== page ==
Election day in P.E.I. began like any other for dairy farmer Bloyce Thompson. He got up at 5 a.m. to milk his beloved Holsteins, as he’s done for 25 years, since graduating from university. He went out to his red barn and flicked the lights on two rows of gleaming black-and-white cattle. All 100 clambered to their feet expectantly for breakfast, including the one at the end of the barn known as Olivia—whose bottomless brown eyes were seen in a glamour pic taken last year by a photographer Thompson had hired. The shot of Olivia, hock-deep in water on a P.E.I. beach, went viral.
Thompson, a candidate for the Progressive Conservatives, felt more nervous energy that morning than he ever had. More than the time he led a raucous rally opposing Canada’s concessions on dairy imports in the North American Free Trade Agreement. More than in 2011, when his cow Missy won top Holstein in the world.
Later that day, he unpacked a new 55-inch Toshiba television in the living room of his yellow Cape Cod-style farmhouse, and with a daughter on each knee, watched as the returns rolled in and he—a humble farmer from Frenchfort, P.E.I.—stole the show.
April 23 was a night of upsets in Canada’s smallest province, and of history-making. Some pollsters had predicted the Tories would ﬁnish last, but in an outcome that surprised the nation, they and the Green Party whupped the incumbent Liberals. The PCs won a minority of 12 seats, while the Greens took eight, more than they had before in any province, forming the nation’s ﬁrst ofﬁcial Green opposition. The Liberals took just six.
But it was Thompson who deﬁed the greatest odds by toppling former Liberal premier Wade MacLauchlan. “I was the giant-killer,” he crowed the day after to Maclean’s. “It was quite a feeling.”
Thompson had previously gained renown by arranging glam-style photo shoots of his cows in exotic settings—a whimsical approach to marketing his purebred herd that he has used for more than two decades. The cows of Eastside Holsteins have been photographed in P.E.I.’s most breathtaking places: Greenwich Beach, Province House and, of course, the home of Anne of Green Gables in Cavendish. Thompson himself was a self-styled artistic director, planning the locations and setting off in his truck up his long, straight driveway towing a brushed-down beauty in the trailer.
The photo of Olivia that became a viral sensation last year happened almost as an afterthought. After a sweltering photo shoot on the beach, Thompson led Olivia to the ocean to cool her down. He was about to throw water on her when the photographer yelled “Stop!” and came running in to take the photo. “It was just perfect timing,” Thompson said, admiring the shot in a book of photos he’s seeing for the ﬁrst time.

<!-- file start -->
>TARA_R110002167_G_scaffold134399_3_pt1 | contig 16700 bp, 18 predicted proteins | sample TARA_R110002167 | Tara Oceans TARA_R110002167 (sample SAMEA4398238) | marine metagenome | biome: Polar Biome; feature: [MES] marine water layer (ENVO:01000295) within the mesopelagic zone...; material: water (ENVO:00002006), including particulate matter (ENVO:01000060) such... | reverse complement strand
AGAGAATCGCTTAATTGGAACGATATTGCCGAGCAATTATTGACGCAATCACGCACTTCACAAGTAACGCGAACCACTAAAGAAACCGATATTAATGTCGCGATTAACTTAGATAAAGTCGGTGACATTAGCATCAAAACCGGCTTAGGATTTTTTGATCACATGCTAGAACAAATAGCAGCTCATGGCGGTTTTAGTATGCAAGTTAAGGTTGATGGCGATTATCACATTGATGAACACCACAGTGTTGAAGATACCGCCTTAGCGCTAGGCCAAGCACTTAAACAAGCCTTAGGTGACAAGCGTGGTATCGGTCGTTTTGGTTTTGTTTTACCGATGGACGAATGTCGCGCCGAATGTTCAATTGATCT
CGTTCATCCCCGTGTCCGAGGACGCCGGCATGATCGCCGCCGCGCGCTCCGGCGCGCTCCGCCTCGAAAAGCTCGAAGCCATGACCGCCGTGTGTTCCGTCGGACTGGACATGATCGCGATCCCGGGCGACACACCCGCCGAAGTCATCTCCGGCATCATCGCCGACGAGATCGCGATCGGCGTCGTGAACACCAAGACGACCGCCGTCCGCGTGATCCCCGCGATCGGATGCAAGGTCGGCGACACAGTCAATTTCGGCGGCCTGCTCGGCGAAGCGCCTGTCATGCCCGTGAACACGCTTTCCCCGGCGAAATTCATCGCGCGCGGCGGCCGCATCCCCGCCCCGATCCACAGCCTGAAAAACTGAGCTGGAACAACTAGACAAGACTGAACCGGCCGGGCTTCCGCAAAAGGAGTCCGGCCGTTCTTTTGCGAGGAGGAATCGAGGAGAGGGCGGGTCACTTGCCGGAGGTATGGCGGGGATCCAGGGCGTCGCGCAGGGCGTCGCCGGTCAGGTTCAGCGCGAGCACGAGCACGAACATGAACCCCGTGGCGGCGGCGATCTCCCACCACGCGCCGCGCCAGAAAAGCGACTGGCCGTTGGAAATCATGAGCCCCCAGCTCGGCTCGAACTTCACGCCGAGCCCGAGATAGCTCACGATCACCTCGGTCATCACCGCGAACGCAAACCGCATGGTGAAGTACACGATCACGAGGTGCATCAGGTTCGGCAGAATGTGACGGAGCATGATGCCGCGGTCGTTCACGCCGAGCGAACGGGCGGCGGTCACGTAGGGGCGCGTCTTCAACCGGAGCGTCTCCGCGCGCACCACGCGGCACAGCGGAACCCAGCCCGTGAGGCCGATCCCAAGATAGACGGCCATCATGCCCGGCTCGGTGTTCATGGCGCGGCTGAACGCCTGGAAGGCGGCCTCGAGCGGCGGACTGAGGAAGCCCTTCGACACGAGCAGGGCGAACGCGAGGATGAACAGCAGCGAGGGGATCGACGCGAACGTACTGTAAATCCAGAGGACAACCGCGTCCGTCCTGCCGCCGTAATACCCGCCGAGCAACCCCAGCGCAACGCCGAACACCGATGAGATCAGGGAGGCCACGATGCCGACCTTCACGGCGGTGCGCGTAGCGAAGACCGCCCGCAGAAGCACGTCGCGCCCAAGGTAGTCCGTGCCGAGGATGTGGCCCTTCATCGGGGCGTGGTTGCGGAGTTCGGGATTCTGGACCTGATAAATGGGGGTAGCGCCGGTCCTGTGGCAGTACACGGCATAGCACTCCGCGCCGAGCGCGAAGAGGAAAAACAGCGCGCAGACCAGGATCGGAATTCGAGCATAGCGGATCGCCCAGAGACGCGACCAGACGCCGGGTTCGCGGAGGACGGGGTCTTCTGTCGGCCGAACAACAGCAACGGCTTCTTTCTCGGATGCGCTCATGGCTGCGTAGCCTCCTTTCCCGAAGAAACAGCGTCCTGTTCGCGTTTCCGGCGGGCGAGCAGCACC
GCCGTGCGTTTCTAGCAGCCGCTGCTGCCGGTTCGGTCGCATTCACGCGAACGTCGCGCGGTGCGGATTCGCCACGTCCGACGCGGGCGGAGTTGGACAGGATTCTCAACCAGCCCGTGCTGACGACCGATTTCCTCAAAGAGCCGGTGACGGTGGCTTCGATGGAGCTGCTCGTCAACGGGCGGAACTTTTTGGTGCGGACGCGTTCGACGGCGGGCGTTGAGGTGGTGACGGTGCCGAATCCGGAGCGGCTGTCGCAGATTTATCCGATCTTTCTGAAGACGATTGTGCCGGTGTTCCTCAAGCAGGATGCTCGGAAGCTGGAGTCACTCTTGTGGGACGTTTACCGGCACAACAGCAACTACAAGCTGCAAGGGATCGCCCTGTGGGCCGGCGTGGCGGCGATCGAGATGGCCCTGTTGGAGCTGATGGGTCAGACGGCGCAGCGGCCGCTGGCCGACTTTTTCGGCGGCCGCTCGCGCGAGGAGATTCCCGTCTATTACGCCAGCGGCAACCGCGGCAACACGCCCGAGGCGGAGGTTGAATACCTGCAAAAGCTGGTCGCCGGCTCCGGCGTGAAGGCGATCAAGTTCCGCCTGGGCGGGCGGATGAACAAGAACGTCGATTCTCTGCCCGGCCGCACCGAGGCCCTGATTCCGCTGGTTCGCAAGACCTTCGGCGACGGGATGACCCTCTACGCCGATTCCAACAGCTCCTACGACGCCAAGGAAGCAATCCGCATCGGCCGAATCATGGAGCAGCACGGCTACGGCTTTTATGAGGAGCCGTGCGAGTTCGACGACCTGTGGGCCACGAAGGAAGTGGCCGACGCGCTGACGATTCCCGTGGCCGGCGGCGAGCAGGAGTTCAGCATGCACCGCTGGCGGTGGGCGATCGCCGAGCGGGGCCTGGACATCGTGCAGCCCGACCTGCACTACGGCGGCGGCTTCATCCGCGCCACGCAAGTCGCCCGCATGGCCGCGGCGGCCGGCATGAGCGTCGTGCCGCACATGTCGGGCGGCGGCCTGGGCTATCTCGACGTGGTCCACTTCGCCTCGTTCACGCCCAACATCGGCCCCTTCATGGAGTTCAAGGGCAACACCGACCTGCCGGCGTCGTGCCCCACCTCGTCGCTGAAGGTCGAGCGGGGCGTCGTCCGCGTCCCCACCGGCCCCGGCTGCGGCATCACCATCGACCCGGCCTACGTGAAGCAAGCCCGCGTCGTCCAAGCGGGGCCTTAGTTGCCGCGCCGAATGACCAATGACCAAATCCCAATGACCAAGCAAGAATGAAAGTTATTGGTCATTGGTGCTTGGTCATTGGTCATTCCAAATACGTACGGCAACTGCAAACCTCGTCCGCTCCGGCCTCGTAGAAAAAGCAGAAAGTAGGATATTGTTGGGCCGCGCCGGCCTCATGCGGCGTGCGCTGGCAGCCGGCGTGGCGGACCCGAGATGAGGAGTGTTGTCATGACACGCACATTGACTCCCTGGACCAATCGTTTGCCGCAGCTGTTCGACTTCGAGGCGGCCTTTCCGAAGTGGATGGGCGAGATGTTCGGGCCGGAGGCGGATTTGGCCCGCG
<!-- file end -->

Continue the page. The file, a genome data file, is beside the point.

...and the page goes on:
The picture gained national attention after a local freelance writer spotted it and wrote a story. It was clear that Thompson’s marketing acumen and nose for the spotlight was suited to politics, and he’d soon be seen as the guy who stands up for farmers. He got ﬁred up about public issues last fall when he led a protest of more than 100 farmers at a local infrastructure announcement to protest the NAFTA trade deal. The group shouted down the former federal agriculture minister, Lawrence MacAulay, a long-time P.E.I. MP, criticizing the Trudeau government’s concession in negotiations to open a portion of the Canadian dairy market to U.S. competition. “The Liberals threw us under the bus, it felt, as an industry,” he says.
When the PC caucus approached him to run, he agreed. Many thought it was a steep hill to climb, but about a third of families in his riding of Stanhope-Marshﬁeld, a 15-minute drive outside Charlottetown, have connections to agriculture. He ﬁgured he had a chance.
His anomalous ﬁrst name proved an asset: in P.E.I. ridings, it’s not uncommon for candidates from opposing parties to share the same ﬁrst or last names. Bloyce is an island ﬁrst name, he says, one that turns up on the east side of P.E.I. where his mother is from. (The name also appears with an apparently French spelling, Blois, on the west end of the island.) He hated his name as a child, he adds, “but now I’m the only Bloyce Thompson, so it’s kind of unique.”
The night of the election, as Thompson opened up his 100-vote lead over the premier, his daughters jumped up and started dancing in front of his new TV. His campaign team was close by, in an ofﬁce on the second floor of one of the red barns on his sprawling property. In Charlottetown, where the PC Party was headquartered, the revelry was just starting as Thompson walked up the front steps of the Victorian hotel for the victory celebration. Throngs were waiting to thump him on the back and pump his hand. “Did you milk the cows this morning?” one supporter joked.
Four blocks away stood Province House, the birthplace of Confederation, where 21 years earlier, Thompson led two of his prettiest Holsteins up the concrete walkway to be photographed side by side, munching feed before the sandstone columns. While showing the photo, he chuckles in disbelief at the thought that he’s now going to work there—this time without his cows.
This article appears in print in the June 2019 issue of Maclean’s magazine with the headline, “Really milking it.” Subscribe to the monthly print magazine here.
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